CLIENT SPOTLIGHT: Grillo's Pickles

If you haven't been to the Grillo's Pickles website, you should. There, you'll find the fantastic story of how this company began. We've copied part of it here to save you a click.

Grillo's Pickles began with a pickle cart, just a small wooden stand in downtown Boston, where Travis Grillo and his friends would sell two spears for one dollar. Travis would make the pickles by night using his family's 100-year old recipe - one he'd memorized from making pickles every summer as a kid. In the morning, Travis would bike to the Boston Common and set up the cart with his buddies. They'd hang out all day, urging people to try the simple Grillo family pickle. It was a small business but Travis worked hard for it. He made more pickles, biked more miles, and slept less hours than he ever had before.
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CLIENT SPOTLIGHT: Factory Five Racing

Factory Five Racing was founded in 1995. Over the years they have grown from a start-up business in a small garage to become the world's largest manufacturer of "build-it-yourself" component car kits. They employ a full-time crew of about 40 people, and are located in Wareham, Massachusetts (about an hour south of Boston). They make their products right here in the USA, in the heart of New England where American manufacturing was born.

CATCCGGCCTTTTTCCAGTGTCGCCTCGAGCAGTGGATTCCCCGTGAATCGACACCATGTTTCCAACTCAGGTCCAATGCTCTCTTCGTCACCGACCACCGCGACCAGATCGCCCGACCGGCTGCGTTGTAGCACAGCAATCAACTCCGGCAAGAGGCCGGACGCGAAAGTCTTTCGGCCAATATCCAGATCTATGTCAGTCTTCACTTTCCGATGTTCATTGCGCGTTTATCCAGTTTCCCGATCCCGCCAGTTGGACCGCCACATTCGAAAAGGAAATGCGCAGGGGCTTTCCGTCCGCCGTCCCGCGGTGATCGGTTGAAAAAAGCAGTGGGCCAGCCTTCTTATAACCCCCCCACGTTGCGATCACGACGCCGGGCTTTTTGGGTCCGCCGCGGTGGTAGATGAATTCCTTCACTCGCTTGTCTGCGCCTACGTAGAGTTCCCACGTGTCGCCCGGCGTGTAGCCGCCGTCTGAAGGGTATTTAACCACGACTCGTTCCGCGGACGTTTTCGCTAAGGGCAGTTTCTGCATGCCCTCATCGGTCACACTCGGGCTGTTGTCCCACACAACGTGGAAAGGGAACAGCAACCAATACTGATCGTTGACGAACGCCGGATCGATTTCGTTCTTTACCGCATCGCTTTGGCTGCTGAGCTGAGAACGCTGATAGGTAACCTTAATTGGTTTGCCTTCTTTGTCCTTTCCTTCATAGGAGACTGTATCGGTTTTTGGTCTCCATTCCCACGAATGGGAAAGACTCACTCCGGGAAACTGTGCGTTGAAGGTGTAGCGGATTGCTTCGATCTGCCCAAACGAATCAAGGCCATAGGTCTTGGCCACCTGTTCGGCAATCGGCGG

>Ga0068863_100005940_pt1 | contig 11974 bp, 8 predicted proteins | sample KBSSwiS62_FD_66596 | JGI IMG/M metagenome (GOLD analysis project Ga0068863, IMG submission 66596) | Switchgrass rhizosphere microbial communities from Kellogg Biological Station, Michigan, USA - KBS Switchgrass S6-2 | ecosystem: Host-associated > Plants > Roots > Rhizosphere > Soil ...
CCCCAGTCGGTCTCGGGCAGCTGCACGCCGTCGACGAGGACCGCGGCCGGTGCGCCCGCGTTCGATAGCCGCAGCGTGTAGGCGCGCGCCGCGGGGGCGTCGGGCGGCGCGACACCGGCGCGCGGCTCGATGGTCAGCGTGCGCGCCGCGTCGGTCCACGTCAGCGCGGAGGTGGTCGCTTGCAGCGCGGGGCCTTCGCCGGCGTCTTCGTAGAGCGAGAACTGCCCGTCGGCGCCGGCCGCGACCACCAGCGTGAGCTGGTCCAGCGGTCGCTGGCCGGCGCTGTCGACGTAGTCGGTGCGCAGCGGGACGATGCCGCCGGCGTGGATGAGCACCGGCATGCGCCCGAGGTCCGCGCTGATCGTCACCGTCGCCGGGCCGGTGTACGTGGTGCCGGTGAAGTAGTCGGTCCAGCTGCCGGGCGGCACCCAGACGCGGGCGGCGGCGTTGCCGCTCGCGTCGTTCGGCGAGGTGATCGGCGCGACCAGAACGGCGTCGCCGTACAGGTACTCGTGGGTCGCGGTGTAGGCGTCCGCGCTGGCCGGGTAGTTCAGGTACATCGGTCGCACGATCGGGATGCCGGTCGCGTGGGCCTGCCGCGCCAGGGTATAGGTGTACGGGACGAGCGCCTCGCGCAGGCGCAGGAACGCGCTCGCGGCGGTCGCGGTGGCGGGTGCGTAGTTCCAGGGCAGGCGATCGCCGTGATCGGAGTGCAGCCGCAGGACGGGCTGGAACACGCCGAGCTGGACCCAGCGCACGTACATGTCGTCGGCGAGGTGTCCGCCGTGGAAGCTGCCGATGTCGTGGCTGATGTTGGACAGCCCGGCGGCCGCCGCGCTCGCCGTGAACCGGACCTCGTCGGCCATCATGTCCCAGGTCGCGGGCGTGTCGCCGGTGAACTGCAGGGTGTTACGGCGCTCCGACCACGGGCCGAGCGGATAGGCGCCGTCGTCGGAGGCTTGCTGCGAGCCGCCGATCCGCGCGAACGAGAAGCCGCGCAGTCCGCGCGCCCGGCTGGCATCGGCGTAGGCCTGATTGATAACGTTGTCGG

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CLIENT SPOTLIGHT: Luca + Danni

Fred and Danny Magnanimi grew up watching their father create beautiful, handcrafted jewelry in the family's Cranston, RI jewelry manufacturing business. When the boys grew up, Fred moved to New York and began working on Wall Street as an investment banker, while younger brother Danny, still enamored by the family business, stayed home. Increased competition from overseas businesses created significant challenges for the business, but Danny was confident he could find a way for the family business to evolve and thrive. This was his mission, this was his passion.